|Analysis of amine-containing compounds has applications in many areas of biochemical research. Samples of interest include plasma, urine, cerebrospinal fluid, and tissue extracts. In addition to amino acids, there are other amine-containing compounds of interest in many of these samples, such as thyroxines, glutathione, and polyamines. The level of these amines can provide important diagnostic information.|
We previously developed a quantitative amine assay based on the iTRAQ® reagent technology which uses two iTRAQ reagents, one to tag the amines in the sample and one to tag the internal standards. Quantitation of amines is done using HPLC separation followed by ESI MRM analysis on either triple quadrupole or QTRAP® MS/MS system operated in MRM mode. For MRM analysis, MRM transitions are made up of the labeled mass of the amine and the reporter ion fragment generated for the particular reagent used in the MS/MS. The reporter ions from these reagents differ by one mass unit. There is a small overlap of signal between these reporter groups which is not apparent unless the concentration of the analyte is either much smaller or much larger than the internal standard concentration. However, in some disease states, the concentration of the analytes of interest can be small or very large and accurate quantitation of these values is difficult.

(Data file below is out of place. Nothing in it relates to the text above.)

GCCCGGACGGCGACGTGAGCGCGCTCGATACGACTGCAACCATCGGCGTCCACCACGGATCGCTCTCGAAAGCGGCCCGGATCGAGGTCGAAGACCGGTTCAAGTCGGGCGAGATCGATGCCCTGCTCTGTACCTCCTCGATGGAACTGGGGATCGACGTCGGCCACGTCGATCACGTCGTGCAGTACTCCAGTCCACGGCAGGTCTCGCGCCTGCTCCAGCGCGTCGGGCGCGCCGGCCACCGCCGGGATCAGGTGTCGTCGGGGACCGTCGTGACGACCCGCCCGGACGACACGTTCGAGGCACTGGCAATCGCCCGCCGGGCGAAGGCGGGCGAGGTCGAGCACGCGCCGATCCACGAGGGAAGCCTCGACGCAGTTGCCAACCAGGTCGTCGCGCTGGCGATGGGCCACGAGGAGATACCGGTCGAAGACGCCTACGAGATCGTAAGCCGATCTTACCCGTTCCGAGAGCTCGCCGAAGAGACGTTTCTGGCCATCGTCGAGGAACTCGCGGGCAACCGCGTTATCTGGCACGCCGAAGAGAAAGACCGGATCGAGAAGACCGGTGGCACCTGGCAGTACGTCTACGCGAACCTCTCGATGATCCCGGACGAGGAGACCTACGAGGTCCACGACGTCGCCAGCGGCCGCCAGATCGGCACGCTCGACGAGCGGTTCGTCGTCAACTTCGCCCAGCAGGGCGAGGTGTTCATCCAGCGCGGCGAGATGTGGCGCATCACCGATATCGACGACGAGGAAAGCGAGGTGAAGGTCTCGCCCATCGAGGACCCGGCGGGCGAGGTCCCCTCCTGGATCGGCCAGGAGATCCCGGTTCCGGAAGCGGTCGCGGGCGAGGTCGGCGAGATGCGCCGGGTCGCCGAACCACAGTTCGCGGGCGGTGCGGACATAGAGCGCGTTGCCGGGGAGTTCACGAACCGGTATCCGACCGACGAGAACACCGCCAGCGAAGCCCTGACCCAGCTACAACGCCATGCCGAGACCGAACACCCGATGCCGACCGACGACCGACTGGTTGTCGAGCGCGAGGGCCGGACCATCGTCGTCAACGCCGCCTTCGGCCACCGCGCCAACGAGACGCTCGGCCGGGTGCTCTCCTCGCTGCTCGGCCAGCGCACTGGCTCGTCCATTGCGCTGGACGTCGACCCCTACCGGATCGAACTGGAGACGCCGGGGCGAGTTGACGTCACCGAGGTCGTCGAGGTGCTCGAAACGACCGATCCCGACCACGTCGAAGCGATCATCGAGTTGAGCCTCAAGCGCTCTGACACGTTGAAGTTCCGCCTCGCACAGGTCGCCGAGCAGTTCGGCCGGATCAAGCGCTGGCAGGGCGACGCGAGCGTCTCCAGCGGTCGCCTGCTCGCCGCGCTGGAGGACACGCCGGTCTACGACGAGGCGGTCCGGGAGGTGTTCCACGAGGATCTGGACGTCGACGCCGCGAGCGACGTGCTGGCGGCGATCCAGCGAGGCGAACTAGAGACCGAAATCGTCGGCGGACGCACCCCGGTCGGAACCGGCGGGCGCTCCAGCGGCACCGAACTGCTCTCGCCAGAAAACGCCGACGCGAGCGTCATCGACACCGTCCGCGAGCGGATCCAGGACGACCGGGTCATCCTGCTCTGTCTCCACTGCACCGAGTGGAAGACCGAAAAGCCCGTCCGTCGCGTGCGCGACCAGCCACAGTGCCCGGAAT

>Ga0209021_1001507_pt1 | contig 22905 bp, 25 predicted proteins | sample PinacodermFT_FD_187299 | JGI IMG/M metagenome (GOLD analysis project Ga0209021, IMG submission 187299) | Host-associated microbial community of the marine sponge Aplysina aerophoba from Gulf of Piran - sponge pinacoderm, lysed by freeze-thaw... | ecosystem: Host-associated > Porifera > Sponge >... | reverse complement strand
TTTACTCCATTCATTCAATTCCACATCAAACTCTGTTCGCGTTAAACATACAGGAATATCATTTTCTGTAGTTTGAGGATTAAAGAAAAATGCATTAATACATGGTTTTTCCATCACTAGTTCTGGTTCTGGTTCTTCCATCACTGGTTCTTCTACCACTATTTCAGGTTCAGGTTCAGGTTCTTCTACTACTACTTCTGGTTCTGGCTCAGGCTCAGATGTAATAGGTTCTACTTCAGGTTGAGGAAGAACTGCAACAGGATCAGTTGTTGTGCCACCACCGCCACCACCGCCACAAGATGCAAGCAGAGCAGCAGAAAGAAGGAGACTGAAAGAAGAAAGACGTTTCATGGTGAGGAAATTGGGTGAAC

We have modified this approach by using aTRAQ™ reagents which have the same basic chemical structure and reactivity as the iTRAQ reagents but have reporter ions that are separated by 8 mass units. Since there is no overlap of reporter ion signals, the lower and upper limits of quantitation have been improved allowing for accurate quantitation in samples with amine concentrations of below 1 to above 10,000 ìM (using the 3200 QTRAP® LC/MS/MS System).
Other improvements to this quantitative assay of amines and amino acids include increasing the throughput by decreasing the analysis time to 18 min using standard HPLC systems or as low as 10 min using a UPLC system and by combining separate assays into a single run.